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abstract = "Previous studies have shown that cytochrome P-450-mediated metabolism of naphthalene results in dose-dependent bronchiolar necrosis in mice and in the formation of reactive metabolites which deplete reduced glutathione and become bound covalently to tissue macromolecules. The finding that pulmonary glutathione levels were nearly totally depleted after large doses of naphthalene suggested that hepatic formation of reactive metabolites may contribute substantially to glutathione depletion and covalent binding in extrahepatic tissues. This possibility has been supported by several new lines of evidence: 1) similar levels of covalent binding were observed in lung, liver and kidney in vivo, yet the rate of kidney microsomal metabolic activation of naphthalene was much lower than in liver or lung; 2) phenobarbital pretreatment markedly increased in vivo covalent binding in lung, liver and kidney and increased hepatic but decreased pulmonary microsomal covalent binding; 3) 3-methylcholanthrene pretreatment resulted in slightly increased levels of covalent binding in lung, liver and kidney yet decreased pulmonary microsomal covalent binding; 4) administration of p-xylene, at doses which selectively decreased pulmonary microsomal metabolism of biphenyl (4-hydroxylation) and naphthalene (to reactive metabolites), decreased in vivo covalent binding in liver and kidney to the same extent as lung after [14C]naphthalene; and 5) pretreatment with buthionine sulfoximine preferentially depleted hepatic and renal but not pulmonary glutathione levels and markedly increased covalent binding in all three tissues. The severity of naphthalene-induced bronchiolar damage was unaffected by pretreatment with phenobarbital, 3-methylcholanthrene or p-xylene but was increased by prior administration of buthionine sulfoximine. These studies suggest that a portion of the reactive metabolites which deplete glutathione and bind covalently in extrahepatic tissues originate in the liver. Whether these circulating metabolites play a role in naphthalene-induced pulmonary bronchiolar damage is not clear.",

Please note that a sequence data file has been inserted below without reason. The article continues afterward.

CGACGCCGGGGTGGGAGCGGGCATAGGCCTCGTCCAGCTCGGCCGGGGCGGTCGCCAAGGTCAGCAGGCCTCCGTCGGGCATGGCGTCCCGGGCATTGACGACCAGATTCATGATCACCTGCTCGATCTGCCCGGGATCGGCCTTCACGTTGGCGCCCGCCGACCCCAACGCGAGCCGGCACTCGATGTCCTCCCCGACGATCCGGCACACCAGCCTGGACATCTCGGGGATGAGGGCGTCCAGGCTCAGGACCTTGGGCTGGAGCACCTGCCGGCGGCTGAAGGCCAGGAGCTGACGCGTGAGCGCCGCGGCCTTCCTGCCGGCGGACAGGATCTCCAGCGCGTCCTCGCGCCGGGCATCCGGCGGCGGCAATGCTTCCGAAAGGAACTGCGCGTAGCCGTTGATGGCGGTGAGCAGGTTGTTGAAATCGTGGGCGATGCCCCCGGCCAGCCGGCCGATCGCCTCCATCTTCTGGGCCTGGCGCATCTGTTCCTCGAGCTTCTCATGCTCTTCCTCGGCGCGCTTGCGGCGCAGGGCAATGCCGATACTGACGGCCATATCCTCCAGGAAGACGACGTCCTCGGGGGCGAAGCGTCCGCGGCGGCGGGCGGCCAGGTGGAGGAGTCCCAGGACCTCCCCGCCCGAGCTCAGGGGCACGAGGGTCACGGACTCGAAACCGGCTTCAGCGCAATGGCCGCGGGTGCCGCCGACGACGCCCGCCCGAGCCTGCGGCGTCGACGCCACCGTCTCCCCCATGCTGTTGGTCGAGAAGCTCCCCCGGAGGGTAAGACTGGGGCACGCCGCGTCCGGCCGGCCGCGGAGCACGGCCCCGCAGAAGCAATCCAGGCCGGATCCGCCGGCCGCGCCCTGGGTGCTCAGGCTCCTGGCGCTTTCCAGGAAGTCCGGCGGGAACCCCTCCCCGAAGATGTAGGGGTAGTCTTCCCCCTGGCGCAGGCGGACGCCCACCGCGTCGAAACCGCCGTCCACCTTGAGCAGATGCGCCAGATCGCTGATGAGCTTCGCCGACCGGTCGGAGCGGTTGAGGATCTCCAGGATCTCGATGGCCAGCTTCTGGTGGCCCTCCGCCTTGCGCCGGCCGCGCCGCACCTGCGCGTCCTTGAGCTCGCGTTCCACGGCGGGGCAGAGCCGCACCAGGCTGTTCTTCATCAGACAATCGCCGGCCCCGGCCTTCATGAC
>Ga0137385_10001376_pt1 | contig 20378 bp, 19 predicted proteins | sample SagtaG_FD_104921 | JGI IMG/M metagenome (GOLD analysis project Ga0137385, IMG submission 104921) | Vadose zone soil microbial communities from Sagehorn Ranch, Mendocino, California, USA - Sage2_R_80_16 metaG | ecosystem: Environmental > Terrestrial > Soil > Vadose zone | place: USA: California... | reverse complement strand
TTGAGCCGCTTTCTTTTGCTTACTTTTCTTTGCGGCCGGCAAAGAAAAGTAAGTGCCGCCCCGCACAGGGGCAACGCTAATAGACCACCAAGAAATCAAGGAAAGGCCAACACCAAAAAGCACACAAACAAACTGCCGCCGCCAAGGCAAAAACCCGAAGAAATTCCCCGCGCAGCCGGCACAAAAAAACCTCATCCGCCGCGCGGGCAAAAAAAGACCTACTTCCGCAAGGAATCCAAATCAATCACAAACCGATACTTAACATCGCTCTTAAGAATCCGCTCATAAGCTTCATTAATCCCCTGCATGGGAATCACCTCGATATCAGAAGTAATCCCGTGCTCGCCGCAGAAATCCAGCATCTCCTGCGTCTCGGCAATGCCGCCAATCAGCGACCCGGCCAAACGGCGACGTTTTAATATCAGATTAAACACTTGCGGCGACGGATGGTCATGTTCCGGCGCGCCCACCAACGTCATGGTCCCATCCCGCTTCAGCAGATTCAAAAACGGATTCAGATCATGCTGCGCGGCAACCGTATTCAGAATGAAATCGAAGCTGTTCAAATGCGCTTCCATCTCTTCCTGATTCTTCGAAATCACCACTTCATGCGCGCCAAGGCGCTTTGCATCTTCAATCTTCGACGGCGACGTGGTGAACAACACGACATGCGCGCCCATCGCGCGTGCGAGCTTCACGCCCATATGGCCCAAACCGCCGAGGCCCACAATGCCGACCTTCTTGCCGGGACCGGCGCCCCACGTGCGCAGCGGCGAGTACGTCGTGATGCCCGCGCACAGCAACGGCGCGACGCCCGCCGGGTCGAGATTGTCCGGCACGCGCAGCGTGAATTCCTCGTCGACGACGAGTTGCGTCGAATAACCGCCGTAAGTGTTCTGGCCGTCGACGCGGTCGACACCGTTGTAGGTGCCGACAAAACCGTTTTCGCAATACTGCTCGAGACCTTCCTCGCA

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T1 - Evidence for hepatic formation, export and covalent binding of reactive naphthalene metabolites in extrahepatic tissues in vivo

AU - Buckpitt, Alan R

AU - Warren, D. L.